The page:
Saturday, September 21, 2019

The ages of adulthood

While the 18to8 campaign might be seen as humorous by some, there are reasons to be giving serious thought to the variety of ages that younger people are allowed to join adulthood.

A few examples:
  • On 1 May 2008, the age of consent in Canada was raised from 14 to 16.
  • In Ontario you can apply for a G drivers license at 16.
  • Voting age is 18
  • Drinking age is 19 in most of Canada, 18 in Alberta, Manitoba and Quebec

There is a huge benefit to society for young people to feel involved and responsible in decisions about their lives, so being involved in politics early seems obvious.  Of all these activities, the age one can vote should be lowest.

I don't understand the logic of increasing the age of consent from 14, and it seems quite arbitrary. At least there are some closeness in age exceptions, but this suggest there are predatory issues against younger people that should be made more general rather than this odd fixation some people have on genital sex. A 20+ year old person scamming a 14 year old out of money should also be considered a more serious offence.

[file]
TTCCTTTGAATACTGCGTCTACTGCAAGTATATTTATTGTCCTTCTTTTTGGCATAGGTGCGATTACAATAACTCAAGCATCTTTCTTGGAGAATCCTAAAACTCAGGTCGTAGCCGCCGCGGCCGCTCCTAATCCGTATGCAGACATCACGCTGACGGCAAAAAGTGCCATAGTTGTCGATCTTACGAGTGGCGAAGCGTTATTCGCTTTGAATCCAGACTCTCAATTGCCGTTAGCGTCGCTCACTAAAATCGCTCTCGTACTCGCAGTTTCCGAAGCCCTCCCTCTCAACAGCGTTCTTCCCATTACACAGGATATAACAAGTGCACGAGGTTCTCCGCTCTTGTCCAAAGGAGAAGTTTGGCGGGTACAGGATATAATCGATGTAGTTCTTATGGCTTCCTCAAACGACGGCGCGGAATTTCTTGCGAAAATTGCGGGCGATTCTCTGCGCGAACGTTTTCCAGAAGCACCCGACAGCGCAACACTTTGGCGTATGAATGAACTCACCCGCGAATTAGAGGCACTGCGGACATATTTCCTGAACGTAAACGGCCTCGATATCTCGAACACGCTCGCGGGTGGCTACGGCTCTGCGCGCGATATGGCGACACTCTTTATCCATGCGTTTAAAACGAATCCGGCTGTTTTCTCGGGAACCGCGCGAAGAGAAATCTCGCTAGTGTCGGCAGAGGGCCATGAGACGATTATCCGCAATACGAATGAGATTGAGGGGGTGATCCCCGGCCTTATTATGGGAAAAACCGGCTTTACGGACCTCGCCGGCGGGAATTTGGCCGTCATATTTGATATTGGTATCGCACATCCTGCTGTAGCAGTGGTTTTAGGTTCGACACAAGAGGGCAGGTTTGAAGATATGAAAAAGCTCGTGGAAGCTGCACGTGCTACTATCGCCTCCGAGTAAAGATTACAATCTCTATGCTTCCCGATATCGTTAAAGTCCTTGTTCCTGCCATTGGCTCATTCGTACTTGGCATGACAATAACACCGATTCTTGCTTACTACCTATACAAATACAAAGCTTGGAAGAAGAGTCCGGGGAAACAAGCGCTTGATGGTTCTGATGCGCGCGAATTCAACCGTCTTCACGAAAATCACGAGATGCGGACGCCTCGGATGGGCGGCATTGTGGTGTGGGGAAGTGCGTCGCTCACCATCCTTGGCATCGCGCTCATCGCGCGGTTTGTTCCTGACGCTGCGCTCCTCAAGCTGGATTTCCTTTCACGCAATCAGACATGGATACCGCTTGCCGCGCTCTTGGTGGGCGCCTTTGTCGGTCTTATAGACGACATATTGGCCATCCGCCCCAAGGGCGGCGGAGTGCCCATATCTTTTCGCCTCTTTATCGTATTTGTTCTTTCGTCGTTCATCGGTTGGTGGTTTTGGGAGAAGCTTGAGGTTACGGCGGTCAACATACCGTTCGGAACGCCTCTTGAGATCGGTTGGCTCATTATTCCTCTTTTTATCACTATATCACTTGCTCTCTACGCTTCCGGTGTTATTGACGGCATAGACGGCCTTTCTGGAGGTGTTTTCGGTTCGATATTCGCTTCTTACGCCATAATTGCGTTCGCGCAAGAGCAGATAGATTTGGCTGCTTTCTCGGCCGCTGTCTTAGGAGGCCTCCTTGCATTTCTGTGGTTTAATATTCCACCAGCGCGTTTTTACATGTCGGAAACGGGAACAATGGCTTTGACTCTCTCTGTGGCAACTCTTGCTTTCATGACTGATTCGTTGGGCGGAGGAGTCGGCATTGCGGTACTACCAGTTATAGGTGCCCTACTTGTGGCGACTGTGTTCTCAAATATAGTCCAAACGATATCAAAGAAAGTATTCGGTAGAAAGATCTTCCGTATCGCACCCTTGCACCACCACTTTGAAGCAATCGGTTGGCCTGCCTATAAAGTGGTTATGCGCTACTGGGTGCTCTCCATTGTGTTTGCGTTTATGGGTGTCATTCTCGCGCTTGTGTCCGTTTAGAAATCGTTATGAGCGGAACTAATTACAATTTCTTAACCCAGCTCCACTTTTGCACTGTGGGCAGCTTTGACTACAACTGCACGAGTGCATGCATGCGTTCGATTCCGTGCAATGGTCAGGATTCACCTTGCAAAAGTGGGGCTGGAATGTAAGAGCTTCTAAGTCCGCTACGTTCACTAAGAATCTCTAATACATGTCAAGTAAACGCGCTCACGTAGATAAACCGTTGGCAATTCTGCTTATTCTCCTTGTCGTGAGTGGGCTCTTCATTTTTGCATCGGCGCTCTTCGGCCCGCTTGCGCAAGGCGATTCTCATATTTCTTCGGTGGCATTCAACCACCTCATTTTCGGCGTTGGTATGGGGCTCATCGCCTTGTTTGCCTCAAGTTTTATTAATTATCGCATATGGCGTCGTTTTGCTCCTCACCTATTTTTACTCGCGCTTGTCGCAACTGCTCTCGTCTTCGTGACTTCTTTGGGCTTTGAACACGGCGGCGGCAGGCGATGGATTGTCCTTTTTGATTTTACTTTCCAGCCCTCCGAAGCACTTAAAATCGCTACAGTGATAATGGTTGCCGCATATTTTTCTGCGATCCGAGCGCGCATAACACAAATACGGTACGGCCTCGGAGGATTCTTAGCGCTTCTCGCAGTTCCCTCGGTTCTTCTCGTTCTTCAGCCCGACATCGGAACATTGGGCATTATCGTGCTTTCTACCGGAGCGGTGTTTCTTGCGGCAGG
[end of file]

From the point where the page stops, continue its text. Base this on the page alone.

The difference I find the least logical is having the drinking age be higher than the driving age.  While mistakes such as excessive drinking can be harmful to the health of the individual over the long term, mistakes during driving can be harmful (even immediately fatal) to far more people.  The idea that people have a drivers license when they are first learning how to limit themselves with alcohol seems like a very bad idea.  Logically these ages should be reversed.

Of all the ages the oldest should be for driving, so if 16 makes sense for driving then age of consent, voting and drinking age should all be lower (14 or below).  Of course, it is entirely possible that driving at 16 doesn't make sense.

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